Early anesthetics had unpleasant side effects (often causing vomiting on recovery) and were somewhat hazardous, since the dose needed to produce unconsciousness and full muscle relaxation (so that the surgeon could work unimpeded) was not far short of that which would paralyze the breathing centre of the brain. In addition, the early anesthetics were administered by simple devices consisting of glass or metal containers for sponges soaked in ether or chloroform (which was introduced as an anesthetic in 1847) and allowed no control of dosage.

      Modern inhalation anesthetics such as trichlorethylene and halothane have a much wider safety margin and are administered, mixed with oxygen and nitrous oxide, from an anesthetic machine. The anesthetist can control the flow and composition of the gas mixture precisely and, using a tube placed down the trachea (windpipe) after the patient is unconscious, can, if necessary, maintain respiration by mechanical means. Delivering the gas mixture to the lungs through a close-fitting endotracheal tube also prevents accidental inhalation of mucus, saliva, and vomit.

      With respiration artificially maintained it is possible to paralyze the muscles with drugs like curare, a neuromuscular blocking agent, so that procedures requiring full muscle relaxation, such as chest and abdominal surgery, can be carried out under light anesthesia.

      Many short operations can be carried out under anesthesia produced by injecting an agent such as the barbiturate sodium thiopental (Pentothal) into a vein, either as a single dose or intermittently through a saline drip. Patients are also commonly put to sleep by this method before the administration of an inhalation anesthetic is begun, since it is a distress-free procedure, and unconsciousness occurs smoothly within 10 or 15 seconds of starting the injection.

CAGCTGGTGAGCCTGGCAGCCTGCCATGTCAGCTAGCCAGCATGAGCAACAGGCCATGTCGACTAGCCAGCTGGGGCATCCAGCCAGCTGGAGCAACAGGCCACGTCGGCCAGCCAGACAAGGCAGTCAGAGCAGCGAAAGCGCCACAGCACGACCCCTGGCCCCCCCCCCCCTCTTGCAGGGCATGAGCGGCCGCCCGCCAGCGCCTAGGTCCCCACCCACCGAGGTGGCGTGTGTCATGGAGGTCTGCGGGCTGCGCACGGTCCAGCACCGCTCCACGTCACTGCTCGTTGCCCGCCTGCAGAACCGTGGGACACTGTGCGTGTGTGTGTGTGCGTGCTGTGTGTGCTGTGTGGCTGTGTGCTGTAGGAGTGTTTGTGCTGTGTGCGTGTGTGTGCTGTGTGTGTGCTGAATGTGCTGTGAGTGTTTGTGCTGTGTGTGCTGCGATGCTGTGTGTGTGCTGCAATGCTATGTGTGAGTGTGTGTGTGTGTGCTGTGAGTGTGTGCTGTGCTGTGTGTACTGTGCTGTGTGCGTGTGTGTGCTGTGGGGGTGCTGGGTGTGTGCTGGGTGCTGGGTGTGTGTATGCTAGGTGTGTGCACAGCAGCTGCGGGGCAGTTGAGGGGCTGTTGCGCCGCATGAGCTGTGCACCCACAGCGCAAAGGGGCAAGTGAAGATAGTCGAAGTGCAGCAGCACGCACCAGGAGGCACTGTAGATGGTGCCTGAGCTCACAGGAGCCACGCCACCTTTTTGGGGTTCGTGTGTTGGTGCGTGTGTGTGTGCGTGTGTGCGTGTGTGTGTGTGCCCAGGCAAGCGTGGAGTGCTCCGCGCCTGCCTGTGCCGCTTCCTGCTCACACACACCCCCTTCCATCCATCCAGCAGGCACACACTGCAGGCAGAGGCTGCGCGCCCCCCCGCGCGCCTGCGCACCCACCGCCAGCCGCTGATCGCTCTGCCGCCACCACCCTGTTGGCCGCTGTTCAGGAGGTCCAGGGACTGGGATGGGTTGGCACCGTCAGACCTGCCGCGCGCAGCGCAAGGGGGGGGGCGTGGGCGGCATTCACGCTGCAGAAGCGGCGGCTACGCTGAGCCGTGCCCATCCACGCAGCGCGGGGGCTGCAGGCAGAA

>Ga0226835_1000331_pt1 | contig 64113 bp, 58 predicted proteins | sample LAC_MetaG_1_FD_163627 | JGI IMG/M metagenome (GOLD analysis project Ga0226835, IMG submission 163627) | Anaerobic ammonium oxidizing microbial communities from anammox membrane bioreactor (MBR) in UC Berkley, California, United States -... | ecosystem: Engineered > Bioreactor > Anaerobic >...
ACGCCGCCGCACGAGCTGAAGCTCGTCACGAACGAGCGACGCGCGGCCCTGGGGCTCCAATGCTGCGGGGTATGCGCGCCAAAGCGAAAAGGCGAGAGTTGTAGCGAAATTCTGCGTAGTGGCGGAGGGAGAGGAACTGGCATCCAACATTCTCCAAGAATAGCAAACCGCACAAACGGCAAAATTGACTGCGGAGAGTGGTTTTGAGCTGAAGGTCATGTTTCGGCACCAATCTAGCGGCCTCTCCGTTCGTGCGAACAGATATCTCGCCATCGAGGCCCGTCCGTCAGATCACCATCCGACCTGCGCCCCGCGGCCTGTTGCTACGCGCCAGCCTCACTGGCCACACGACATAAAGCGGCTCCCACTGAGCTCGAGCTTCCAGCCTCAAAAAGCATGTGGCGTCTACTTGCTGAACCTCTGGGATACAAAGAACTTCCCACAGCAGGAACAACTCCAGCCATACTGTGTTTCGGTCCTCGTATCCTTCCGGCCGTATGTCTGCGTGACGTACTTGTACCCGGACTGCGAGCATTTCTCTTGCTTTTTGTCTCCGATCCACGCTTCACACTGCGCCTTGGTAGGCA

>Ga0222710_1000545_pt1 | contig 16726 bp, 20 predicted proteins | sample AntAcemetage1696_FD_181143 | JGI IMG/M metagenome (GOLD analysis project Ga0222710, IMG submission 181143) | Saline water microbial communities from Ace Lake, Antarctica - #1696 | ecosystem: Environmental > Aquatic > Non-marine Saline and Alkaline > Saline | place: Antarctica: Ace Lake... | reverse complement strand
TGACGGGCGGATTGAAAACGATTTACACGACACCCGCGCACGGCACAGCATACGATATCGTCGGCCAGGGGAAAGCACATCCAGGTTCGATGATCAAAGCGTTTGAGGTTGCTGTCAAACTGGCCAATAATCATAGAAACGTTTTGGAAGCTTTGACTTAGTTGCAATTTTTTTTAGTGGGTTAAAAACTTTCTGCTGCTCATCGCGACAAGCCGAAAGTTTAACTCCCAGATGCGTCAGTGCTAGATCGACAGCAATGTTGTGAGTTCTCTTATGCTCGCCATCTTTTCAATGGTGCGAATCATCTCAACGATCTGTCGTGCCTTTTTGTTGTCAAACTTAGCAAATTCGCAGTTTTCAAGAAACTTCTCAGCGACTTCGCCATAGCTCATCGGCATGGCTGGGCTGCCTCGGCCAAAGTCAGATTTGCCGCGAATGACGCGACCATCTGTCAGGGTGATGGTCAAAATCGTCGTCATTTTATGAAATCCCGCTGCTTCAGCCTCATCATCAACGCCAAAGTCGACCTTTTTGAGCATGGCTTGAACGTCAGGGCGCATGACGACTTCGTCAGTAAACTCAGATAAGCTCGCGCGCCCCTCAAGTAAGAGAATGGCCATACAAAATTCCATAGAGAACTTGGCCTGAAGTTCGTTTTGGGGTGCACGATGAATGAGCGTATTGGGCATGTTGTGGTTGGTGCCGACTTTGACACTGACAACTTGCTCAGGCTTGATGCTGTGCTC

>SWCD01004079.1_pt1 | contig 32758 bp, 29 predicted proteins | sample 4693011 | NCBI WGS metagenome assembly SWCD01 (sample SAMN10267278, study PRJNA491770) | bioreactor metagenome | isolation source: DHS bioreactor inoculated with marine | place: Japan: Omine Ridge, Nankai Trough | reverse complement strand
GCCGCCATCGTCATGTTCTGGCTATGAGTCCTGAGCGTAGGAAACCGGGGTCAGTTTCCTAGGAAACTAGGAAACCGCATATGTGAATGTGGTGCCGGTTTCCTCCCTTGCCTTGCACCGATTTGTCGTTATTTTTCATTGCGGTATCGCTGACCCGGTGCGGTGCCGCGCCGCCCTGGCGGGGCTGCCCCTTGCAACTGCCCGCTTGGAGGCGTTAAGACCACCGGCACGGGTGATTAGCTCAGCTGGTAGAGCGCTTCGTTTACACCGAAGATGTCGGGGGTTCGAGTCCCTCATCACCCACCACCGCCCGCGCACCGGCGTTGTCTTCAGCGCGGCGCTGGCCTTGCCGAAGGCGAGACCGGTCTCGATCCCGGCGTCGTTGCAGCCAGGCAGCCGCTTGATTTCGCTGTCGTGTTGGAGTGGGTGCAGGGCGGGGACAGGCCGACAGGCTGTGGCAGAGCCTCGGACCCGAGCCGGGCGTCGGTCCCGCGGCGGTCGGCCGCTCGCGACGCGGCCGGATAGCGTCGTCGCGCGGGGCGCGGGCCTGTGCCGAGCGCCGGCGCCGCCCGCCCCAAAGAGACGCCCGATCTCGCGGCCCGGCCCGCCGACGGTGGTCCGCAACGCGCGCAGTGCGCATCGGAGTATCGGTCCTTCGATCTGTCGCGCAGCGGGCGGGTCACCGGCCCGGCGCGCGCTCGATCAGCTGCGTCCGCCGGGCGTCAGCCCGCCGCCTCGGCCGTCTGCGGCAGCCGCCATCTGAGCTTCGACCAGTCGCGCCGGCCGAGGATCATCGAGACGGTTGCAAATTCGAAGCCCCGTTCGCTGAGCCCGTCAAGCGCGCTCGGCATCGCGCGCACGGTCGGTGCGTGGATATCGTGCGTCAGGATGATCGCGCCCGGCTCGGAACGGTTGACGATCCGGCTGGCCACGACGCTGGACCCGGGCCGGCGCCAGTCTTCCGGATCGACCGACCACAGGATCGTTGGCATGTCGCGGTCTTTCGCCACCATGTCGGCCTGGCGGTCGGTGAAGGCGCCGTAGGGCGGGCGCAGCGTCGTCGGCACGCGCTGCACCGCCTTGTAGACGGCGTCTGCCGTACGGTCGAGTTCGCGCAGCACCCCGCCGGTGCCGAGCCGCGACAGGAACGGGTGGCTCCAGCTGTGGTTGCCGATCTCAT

Local anesthetics work by blocking the passage of impulses along nerves. cocaine was thus used for eye operations in 1884 by a Viennese surgeon, Carl Koller (Koller, Carl), acting on the suggestion of Sigmund Freud. A solution of the drug was applied directly to the part to be operated on. Soon it was being injected under the skin to facilitate small, local operations, and it was later successfully used for larger procedures by injecting it into the trunks of nerves supplying a part. Now, synthetic cocaine substitutes are widely used.

      Major operations on the lower half of the body can be carried out after injecting a suitable local anesthetic into the fluid-filled space between the spinal cord and its outer membrane coverings (spinal anesthesia). Painless childbirth (parturition) can be achieved by an epidural block, which involves injecting the anesthetic agent through a fine tube threaded into the space surrounding the tough membrane covering the lower end of the spinal cord, thus dulling the emerging nerves that supply the pelvic organs.

      In recent years much interest has been shown in acupuncture anesthesia, whereby apparently painless major operations are carried out after the insertion of acupuncture needles into specified points on the skin. Often an electric current is passed through the needle used. The results of some research into the efficacy of acupuncture have suggested that the stimulation of the peripheral nerves by the needles triggers the release of endorphins, a group of neurochemicals that have pain-killing effects.

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Universalium. 2010.